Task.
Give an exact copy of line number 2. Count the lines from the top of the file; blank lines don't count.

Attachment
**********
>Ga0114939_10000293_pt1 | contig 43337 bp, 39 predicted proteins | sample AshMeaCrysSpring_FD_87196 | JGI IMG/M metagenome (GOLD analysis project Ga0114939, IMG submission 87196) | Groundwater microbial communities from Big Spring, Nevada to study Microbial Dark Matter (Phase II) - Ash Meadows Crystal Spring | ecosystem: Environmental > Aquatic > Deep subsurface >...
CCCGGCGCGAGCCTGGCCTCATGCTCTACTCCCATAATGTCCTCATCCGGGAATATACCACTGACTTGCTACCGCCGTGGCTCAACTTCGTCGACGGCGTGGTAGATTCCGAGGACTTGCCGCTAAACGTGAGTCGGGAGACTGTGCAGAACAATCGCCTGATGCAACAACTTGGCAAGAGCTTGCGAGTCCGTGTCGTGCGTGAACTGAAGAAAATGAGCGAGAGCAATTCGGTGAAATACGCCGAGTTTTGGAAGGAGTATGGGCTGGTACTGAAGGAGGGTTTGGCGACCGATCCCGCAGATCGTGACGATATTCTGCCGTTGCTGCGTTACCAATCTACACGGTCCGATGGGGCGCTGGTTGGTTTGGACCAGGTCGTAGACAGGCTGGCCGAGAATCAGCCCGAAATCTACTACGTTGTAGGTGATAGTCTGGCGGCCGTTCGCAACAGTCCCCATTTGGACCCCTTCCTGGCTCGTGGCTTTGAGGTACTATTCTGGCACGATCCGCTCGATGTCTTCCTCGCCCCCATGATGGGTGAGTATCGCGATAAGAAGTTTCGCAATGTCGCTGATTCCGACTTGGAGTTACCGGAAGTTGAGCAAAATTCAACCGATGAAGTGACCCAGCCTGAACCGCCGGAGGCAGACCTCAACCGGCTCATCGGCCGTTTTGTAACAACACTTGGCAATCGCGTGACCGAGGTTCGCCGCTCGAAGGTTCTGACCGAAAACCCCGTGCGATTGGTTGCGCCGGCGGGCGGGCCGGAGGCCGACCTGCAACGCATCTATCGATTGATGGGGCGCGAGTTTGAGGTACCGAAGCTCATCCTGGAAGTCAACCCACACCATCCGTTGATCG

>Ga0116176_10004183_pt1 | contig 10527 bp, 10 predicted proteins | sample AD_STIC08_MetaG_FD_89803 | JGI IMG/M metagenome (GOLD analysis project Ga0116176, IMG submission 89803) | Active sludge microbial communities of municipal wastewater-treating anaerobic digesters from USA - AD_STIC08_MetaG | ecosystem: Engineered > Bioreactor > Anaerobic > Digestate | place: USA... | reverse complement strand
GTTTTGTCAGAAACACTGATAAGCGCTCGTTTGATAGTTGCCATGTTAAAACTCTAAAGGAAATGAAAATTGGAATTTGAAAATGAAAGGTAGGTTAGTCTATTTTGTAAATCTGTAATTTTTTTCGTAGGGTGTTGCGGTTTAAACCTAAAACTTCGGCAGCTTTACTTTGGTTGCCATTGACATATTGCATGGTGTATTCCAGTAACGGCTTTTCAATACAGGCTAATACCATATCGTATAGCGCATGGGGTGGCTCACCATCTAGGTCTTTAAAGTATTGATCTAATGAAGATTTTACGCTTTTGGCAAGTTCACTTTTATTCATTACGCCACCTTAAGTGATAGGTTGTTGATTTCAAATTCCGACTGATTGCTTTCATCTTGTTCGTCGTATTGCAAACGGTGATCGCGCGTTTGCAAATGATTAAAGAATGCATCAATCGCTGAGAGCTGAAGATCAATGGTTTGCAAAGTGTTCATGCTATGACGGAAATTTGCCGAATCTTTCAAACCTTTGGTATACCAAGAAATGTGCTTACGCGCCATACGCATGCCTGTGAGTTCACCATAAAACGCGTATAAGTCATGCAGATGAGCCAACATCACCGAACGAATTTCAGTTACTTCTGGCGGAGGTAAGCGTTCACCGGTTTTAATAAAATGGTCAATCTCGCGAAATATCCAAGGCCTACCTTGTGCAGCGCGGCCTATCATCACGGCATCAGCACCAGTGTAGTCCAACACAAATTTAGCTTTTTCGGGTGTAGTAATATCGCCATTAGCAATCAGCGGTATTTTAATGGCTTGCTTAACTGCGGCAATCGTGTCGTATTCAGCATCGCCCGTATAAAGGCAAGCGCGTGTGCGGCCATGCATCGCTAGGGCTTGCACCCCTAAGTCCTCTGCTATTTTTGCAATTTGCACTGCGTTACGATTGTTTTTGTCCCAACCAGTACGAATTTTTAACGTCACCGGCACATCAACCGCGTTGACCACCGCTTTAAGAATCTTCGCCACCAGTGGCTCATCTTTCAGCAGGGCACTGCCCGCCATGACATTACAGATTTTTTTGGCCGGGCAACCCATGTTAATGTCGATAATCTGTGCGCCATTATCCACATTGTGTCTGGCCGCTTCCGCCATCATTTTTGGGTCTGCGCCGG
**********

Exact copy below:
CCCGGCGCGAGCCTGGCCTCATGCTCTACTCCCATAATGTCCTCATCCGGGAATATACCACTGACTTGCTACCGCCGTGGCTCAACTTCGTCGACGGCGTGGTAGATTCCGAGGACTTGCCGCTAAACGTGAGTCGGGAGACTGTGCAGAACAATCGCCTGATGCAACAACTTGGCAAGAGCTTGCGAGTCCGTGTCGTGCGTGAACTGAAGAAAATGAGCGAGAGCAATTCGGTGAAATACGCCGAGTTTTGGAAGGAGTATGGGCTGGTACTGAAGGAGGGTTTGGCGACCGATCCCGCAGATCGTGACGATATTCTGCCGTTGCTGCGTTACCAATCTACACGGTCCGATGGGGCGCTGGTTGGTTTGGACCAGGTCGTAGACAGGCTGGCCGAGAATCAGCCCGAAATCTACTACGTTGTAGGTGATAGTCTGGCGGCCGTTCGCAACAGTCCCCATTTGGACCCCTTCCTGGCTCGTGGCTTTGAGGTACTATTCTGGCACGATCCGCTCGATGTCTTCCTCGCCCCCATGATGGGTGAGTATCGCGATAAGAAGTTTCGCAATGTCGCTGATTCCGACTTGGAGTTACCGGAAGTTGAGCAAAATTCAACCGATGAAGTGACCCAGCCTGAACCGCCGGAGGCAGACCTCAACCGGCTCATCGGCCGTTTTGTAACAACACTTGGCAATCGCGTGACCGAGGTTCGCCGCTCGAAGGTTCTGACCGAAAACCCCGTGCGATTGGTTGCGCCGGCGGGCGGGCCGGAGGCCGACCTGCAACGCATCTATCGATTGATGGGGCGCGAGTTTGAGGTACCGAAGCTCATCCTGGAAGTCAACCCACACCATCCGTTGATCG